Thousands in general strike over Greece austerity plans

Tens of thousands of strikers marched through Athens to protest against austerity plans.

 Thousands in general strike over Greece austerity plans

Tens of thousands of strikers marched through Athens on Wednesday to protest against austerity plans aimed at wrenching Greece out of a debt crisis that has shaken the euro zone.

The Socialist government meanwhile hit back at European criticism of Greece's fiscal management, accusing European Union partners of double standards and poor leadership.

The 24-hour general strike grounded flights and disrupted services but stopped short of bringing Greece to a standstill. Scuffles broke out on the fringe of the protest, with police firing teargas to disperse groups of stone-throwing youths.

"No sacrifices, the rich should pay for the crisis," demonstrators chanted as more than 20,000 marched on parliament in the protest.

Schools, government offices and courthouses were all closed while there was also major disruption to public transport, banks, hospitals and state-owned companies.

All emergency flights to and from Greece were grounded, ships stayed tied up in dock, and ministries, schools and monuments such as the Athens Acropolis remained shut. Street protests failed to attract more than the usual numbers.

Many of the employees who stayed away from work joined the demonstrations against the Socialist government which is trying to raise revenue through new taxes, and to save money through public sector benefit cuts and hiring freezes.

Police said around 10,000 demonstrators gathered in Athens for a protest called by the country's two biggest unions while several thousand Communist supporters took part in a separate protest. A further 7,000 staged a protest in the second city of Thessaloniki, the police said.

Some protesters carried signs calling on the authorities to "tax the rich" instead and noted that the strike was also targeting "speculators" after a run against Greek bonds that has sharply pushed up the country's borrowing costs.

Others marched with banners criticising the "plutocracy".

Athens' metro and bus lines did run a skeleton service to allow strikers to get to the street demonstrations.

The general strike is the first to hit the Socialists after their election in October on an economy salvation ticket.

"Germany ill-placed to criticise Athens"

In a sign of persistent market jitters, Greece's borrowing costs rose on Wednesday after Czech Finance Minister Eduard Janota said Athens would find it impossible to slash its budget deficit as fast as promised.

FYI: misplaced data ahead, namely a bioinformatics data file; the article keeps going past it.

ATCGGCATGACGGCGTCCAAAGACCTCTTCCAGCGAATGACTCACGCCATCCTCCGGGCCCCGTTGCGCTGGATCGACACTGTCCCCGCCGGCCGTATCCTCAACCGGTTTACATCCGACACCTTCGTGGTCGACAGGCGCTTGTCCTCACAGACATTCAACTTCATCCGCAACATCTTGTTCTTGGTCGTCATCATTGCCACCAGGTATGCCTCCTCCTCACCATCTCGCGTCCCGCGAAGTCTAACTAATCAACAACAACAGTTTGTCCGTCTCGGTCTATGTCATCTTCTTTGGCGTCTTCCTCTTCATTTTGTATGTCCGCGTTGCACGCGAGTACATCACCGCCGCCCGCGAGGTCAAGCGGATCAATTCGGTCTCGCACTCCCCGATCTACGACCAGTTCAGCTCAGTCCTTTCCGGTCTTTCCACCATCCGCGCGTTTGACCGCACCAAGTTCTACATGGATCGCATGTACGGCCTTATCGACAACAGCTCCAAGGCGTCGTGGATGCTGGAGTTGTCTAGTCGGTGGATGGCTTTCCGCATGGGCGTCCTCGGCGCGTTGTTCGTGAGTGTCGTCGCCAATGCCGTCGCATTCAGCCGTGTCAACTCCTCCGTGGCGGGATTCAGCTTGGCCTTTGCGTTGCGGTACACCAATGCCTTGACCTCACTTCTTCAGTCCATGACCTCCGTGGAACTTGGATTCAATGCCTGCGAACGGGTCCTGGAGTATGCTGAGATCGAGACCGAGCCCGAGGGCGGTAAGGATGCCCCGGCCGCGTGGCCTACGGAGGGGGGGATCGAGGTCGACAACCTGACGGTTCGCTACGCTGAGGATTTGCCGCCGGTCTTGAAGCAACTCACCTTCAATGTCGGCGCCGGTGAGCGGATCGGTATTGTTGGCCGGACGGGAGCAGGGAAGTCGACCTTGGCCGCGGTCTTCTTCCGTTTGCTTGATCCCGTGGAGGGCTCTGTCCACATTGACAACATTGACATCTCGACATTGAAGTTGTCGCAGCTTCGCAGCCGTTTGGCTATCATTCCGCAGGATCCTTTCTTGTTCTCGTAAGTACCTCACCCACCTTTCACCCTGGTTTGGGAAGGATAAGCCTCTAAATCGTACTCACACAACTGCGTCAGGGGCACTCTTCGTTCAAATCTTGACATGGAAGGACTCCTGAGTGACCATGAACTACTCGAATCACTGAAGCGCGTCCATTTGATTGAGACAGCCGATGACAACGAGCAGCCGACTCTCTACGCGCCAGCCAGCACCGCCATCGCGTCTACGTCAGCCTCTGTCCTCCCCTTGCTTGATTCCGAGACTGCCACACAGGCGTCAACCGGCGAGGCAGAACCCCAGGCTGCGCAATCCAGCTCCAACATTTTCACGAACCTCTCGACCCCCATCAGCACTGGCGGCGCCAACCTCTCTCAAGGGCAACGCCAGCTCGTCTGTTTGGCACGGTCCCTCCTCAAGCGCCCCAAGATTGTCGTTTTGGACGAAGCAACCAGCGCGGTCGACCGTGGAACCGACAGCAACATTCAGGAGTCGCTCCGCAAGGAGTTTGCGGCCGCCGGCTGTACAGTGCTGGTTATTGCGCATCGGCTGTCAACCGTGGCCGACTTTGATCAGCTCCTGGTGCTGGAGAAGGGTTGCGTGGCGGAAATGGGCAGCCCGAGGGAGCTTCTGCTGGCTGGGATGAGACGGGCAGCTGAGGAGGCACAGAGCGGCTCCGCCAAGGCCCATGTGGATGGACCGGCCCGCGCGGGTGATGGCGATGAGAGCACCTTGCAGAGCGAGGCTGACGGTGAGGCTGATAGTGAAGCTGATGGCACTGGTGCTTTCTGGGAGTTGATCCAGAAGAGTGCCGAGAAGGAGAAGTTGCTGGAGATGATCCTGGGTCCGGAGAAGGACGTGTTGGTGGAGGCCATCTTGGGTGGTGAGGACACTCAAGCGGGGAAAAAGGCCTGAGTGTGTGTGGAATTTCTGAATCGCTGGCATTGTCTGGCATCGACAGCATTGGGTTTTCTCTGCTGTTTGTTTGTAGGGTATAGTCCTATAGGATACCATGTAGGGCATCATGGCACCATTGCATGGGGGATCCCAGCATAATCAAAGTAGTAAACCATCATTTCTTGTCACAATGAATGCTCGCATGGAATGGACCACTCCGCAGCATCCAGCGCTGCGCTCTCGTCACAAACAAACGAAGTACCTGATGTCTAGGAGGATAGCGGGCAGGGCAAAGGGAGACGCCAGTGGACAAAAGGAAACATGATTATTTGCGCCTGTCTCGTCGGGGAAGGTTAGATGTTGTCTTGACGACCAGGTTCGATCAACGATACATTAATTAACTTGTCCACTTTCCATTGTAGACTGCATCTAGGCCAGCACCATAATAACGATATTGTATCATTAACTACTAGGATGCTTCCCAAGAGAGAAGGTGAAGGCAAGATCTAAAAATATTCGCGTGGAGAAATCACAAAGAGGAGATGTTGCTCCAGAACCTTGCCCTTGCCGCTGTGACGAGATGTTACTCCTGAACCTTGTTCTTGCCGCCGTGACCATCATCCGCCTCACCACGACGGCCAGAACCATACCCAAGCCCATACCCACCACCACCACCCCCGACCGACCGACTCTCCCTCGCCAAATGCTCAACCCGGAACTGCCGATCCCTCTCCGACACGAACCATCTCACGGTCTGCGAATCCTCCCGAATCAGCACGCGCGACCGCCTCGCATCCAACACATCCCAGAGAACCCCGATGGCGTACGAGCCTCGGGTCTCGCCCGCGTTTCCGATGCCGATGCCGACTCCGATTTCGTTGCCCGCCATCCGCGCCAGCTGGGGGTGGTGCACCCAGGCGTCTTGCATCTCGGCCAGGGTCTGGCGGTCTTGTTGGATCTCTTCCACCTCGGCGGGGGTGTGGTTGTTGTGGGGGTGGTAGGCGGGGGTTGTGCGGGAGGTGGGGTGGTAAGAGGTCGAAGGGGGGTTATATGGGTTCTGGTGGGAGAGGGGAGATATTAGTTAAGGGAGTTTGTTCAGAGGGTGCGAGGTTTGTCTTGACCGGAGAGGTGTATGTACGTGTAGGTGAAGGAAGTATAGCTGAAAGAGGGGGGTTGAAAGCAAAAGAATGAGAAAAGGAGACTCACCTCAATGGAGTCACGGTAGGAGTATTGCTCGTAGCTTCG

Deputy Prime Minister Theodoros Pangalos said Italy, France and Belgium had used the same techniques as Greece to mask their true deficits to qualify for the euro zone.

"You simply put some amounts of money in the next year ... it is what everybody did and Greece did it to a lesser extent than Italy for example," Pangalos told BBC World Service radio.

He said Germany was ill-placed to criticise Athens given its behaviour during the Nazi occupation of Greece in World War Two, including the looting of central bank gold reserves.

The public and private sector unions, which together represent half of Greece's workforce of 5 million, want the government to scrap plans to freeze public wage, hike taxes and increase the retirement age.

"Today, Europe's eyes are turned on us," said Yannis Panagopoulos, head of the private sector union GSEE.

"We ask the government not to give in to the desires of the markets, to set people's needs as a priority and adopt a mix of economic and social policies that won't lead to recession but to jobs," he told the rally.

Fitch Ratings on Tuesday downgraded the ratings of Greece's four largest banks, expecting fiscal tightening to weigh on the economy and loan demand, hurting profits.

The strike coincided with a visit by EU officials assessing whether Greece is on track to cut its double-digit deficit. Greece's debt crisis has shaken the euro and sent peripheral bond and credit default swaps markets reeling.

"The team of inspectors coming from the Commission, the ECB and the IMF ... will get a taste of the dynamic reaction of the Greek workers to the huge pressures from Brussels," centre-left Eleftherotypia newspaper wrote in an editorial.

Finance Minister George Papaconstantinou said on Tuesday the cabinet may decide on more measures to cut the deficit after talks with the visiting EU officials.


Last Mod: 24 Şubat 2010, 17:05
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